Too early for Pennycluse breakfast so we drink tea at Muddy’s and say “okay!”

Too cold for Church Street lounging but we stomp our feet on the bricks anyway

Too low a view for us, so we climb the parking garage to watch the world brighten

Finally Pennycluse breakfast way too delicious and nostalgic for poetry to enlighten

Let a montage of corn-hole swirl in my coffee’s creamy screen

   Black Hills PrecipiceWyoming Toilet

Ontario Sunet

2,333 miles and five nights

Four frigid sleeps and one all-nighter

Three Phish shows, Steinbeck’s “Travels with Charley,” and heaps of Psychedelic Salon

One effusive feeling of again glimpsing the vastness of America, spinning

Finally get dropped off in central Vermont at home of Elder poet David Tucker

Clean out the van and say my goodbyes to feral genius Reed

Dive in with David, drink a Long Trail and swap long stories and short poems

Talk Devil’s Tower, the Iroquois’ “Good Mind,” how the Road is within & without Mind

Play no more corn-hole, and sleep very deeply

which feels, my friends, just, fine….

..••

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4 thoughts on “Corn-hole Across America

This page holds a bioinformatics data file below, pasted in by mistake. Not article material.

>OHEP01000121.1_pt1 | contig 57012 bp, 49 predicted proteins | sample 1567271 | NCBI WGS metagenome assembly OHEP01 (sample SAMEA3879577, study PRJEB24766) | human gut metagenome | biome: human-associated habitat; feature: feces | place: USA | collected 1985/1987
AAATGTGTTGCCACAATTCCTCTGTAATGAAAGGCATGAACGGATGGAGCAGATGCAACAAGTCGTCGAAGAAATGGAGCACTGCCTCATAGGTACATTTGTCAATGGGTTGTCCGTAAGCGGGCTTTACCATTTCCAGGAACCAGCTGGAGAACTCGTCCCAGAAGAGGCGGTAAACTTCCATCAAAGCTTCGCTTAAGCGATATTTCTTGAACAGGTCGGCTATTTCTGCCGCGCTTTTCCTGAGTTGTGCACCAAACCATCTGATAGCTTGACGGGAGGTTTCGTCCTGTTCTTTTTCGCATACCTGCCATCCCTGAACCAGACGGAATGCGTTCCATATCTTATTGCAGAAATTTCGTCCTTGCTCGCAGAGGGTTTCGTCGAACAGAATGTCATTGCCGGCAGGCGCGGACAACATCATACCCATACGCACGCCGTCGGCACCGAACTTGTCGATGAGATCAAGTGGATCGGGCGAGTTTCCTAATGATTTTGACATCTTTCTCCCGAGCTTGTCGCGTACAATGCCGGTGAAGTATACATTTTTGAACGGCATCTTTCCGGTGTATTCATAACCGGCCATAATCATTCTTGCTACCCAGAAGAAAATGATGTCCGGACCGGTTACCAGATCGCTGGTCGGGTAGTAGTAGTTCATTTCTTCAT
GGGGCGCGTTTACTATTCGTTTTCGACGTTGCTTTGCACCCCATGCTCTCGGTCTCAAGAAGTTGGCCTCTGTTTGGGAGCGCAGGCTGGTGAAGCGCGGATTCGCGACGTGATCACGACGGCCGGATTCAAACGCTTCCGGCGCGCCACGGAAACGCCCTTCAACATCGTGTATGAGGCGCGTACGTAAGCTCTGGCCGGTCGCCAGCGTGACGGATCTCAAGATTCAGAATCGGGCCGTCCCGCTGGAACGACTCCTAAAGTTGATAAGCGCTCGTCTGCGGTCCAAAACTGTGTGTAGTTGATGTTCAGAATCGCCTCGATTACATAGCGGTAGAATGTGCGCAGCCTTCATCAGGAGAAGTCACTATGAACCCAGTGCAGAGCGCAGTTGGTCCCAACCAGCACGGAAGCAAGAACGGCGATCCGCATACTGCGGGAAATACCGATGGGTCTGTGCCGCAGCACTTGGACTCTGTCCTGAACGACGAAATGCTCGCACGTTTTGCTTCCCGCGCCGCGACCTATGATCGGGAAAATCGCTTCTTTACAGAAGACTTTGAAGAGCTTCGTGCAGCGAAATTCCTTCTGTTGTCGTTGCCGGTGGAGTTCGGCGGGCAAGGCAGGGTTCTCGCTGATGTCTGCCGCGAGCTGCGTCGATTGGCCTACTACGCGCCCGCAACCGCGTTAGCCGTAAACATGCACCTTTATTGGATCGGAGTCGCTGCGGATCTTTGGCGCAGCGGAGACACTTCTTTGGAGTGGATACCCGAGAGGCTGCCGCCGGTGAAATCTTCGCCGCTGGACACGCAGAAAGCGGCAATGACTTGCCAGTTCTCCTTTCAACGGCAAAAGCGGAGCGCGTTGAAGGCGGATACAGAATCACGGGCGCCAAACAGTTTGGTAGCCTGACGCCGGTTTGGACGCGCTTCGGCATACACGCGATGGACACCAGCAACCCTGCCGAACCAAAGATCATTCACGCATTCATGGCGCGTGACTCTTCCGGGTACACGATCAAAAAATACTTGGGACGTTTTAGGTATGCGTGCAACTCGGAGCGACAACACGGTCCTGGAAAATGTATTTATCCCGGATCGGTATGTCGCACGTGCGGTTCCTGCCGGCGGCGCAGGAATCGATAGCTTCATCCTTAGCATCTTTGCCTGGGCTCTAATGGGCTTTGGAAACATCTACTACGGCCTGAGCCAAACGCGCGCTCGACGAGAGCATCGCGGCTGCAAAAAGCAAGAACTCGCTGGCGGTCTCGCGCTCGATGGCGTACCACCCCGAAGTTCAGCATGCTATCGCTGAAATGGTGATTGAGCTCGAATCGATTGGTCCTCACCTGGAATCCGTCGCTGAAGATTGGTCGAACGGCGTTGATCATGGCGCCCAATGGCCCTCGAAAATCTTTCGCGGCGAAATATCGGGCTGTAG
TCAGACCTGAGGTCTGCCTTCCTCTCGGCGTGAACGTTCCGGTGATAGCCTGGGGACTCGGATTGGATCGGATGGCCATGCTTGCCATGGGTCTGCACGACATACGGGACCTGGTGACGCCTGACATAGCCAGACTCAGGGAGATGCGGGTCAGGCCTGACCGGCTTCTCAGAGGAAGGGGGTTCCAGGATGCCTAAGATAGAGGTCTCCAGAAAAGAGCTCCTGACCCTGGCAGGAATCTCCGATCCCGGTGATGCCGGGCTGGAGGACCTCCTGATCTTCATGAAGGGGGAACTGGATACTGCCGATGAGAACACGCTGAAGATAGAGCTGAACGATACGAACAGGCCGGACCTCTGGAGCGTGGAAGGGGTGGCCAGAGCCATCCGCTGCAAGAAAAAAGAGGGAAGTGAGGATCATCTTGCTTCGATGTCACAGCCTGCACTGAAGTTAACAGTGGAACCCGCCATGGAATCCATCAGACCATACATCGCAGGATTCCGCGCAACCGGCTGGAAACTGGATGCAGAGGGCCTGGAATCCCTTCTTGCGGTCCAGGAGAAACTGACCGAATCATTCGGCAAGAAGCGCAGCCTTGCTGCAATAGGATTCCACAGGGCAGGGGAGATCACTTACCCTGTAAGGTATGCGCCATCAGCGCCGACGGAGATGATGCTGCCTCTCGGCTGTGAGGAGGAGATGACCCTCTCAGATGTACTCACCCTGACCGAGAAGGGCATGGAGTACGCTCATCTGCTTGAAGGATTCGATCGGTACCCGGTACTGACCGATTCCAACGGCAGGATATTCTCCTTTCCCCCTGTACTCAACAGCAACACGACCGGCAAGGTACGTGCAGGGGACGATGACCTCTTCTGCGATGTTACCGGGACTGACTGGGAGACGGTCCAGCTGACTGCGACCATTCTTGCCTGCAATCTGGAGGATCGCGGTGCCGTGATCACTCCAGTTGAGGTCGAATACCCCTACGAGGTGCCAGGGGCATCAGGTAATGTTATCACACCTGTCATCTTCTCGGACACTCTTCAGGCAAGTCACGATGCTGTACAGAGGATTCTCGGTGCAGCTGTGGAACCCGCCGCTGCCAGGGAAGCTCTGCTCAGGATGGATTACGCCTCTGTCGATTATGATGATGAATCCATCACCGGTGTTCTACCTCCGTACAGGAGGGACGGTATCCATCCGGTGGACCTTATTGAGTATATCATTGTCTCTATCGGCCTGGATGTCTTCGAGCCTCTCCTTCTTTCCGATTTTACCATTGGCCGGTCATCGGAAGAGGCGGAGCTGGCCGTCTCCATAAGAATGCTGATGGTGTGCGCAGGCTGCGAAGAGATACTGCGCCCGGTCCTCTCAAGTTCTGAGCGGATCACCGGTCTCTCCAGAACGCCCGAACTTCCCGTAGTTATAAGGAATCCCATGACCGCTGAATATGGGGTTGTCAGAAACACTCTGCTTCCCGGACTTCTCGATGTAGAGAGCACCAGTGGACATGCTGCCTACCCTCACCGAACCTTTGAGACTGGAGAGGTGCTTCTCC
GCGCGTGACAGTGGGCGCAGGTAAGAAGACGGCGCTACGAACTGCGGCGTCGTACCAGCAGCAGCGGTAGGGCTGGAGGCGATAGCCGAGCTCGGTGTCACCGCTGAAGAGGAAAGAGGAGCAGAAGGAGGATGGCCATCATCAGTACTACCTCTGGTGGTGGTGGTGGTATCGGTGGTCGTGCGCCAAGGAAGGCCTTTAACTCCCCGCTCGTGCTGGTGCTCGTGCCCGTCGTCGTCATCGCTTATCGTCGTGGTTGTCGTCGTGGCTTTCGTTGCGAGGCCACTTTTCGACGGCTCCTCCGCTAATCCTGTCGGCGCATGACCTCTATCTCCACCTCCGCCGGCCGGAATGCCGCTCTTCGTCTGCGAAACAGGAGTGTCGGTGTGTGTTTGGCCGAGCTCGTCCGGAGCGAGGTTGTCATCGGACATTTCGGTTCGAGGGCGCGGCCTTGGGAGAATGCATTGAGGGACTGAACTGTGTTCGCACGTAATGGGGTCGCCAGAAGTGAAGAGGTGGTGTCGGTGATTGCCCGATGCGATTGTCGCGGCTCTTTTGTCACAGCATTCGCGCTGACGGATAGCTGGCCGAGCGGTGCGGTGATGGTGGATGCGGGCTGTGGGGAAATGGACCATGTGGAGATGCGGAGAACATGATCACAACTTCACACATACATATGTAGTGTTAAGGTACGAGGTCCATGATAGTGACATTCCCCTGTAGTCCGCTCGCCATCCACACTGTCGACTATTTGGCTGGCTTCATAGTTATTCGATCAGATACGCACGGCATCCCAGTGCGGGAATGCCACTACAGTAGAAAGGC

1. Trevien,

    Followed a short rabbit trail from your image in my gmail to Google+ to your blog to this verse and photo essay. Read it aloud to the kids as I read.

    Bela, age 6: “It’s kind of sad. I like it. I bet a lot of other people would like it.”
    Zollie, age 8: “It’s good. I like the pictures and the writing, especially the Badlands, like in ‘Walk Two Moons.”
    Greg, age dad: “We are all traveling on different paths: intersecting, colliding, and near-missing. Was looking forward to the chance to chat with someone in the know, now looking forward to the chance to chat with someone in the Know. Greatly enjoyed your writing. Thanks for taking us on the journey with you. Perhaps a cornhole match is in order when I visit if you can track down the gear.”

  2. I randomly googled your name one day and found this gem of a blog! how magnificent! I love reading about your travels! We are driving back to NH this summer, perhaps we will throw corn hole into the back of the car to make the drive a little more entertaining 🙂

    1. Great to hear Becca! However, I’m surprised to realize that I know multiple Becca’s with NH ties– can you remind which of those laces are yours?
      Either way, have a great time!
      -Trevien